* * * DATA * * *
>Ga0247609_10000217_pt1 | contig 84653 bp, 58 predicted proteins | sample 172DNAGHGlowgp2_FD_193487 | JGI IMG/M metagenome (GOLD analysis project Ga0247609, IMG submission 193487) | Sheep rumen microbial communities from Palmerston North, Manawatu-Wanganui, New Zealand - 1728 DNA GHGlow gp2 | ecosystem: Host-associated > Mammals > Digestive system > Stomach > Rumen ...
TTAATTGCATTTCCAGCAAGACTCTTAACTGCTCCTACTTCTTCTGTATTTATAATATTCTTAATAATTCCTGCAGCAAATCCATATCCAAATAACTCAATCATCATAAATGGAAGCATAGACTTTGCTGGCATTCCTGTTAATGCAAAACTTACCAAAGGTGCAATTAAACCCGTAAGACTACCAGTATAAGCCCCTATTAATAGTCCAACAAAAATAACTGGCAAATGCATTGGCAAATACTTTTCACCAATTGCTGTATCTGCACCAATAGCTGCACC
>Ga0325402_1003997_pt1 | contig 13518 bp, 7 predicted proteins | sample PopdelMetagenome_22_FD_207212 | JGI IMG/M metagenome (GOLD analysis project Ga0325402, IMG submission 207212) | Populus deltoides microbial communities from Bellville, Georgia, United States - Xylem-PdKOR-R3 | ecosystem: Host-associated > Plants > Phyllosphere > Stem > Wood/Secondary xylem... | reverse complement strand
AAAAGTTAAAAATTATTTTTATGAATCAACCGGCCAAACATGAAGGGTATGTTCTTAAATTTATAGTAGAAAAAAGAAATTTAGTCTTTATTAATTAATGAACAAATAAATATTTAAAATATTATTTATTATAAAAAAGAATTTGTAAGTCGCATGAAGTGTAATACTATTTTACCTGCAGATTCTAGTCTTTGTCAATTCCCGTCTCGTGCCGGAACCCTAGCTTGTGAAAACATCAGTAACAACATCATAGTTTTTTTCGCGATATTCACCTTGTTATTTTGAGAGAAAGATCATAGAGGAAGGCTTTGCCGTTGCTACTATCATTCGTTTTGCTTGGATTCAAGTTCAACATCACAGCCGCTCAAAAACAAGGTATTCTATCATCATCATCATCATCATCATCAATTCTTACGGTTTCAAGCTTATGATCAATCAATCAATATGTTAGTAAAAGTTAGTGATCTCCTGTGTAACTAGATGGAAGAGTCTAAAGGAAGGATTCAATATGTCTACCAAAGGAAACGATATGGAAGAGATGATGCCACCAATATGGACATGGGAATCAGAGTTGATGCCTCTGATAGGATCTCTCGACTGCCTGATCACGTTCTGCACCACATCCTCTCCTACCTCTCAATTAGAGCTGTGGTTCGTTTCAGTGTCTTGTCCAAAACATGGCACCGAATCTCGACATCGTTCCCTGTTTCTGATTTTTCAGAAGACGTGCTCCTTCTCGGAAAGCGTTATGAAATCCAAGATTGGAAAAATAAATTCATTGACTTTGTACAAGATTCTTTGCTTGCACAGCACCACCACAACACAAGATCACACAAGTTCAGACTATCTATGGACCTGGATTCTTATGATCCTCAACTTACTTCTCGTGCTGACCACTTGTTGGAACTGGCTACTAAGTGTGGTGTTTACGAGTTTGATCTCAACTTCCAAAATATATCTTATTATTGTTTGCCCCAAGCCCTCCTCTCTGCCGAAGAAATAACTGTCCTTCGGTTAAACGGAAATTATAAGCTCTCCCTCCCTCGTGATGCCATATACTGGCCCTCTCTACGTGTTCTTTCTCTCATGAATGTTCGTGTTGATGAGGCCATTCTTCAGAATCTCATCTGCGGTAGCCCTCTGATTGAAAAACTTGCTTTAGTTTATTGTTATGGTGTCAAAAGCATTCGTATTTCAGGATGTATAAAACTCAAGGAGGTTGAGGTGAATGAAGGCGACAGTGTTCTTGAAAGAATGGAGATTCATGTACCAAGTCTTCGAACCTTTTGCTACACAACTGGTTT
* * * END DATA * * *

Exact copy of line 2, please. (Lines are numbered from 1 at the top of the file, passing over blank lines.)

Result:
TTAATTGCATTTCCAGCAAGACTCTTAACTGCTCCTACTTCTTCTGTATTTATAATATTCTTAATAATTCCTGCAGCAAATCCATATCCAAATAACTCAATCATCATAAATGGAAGCATAGACTTTGCTGGCATTCCTGTTAATGCAAAACTTACCAAAGGTGCAATTAAACCCGTAAGACTACCAGTATAAGCCCCTATTAATAGTCCAACAAAAATAACTGGCAAATGCATTGGCAAATACTTTTCACCAATTGCTGTATCTGCACCAATAGCTGCACC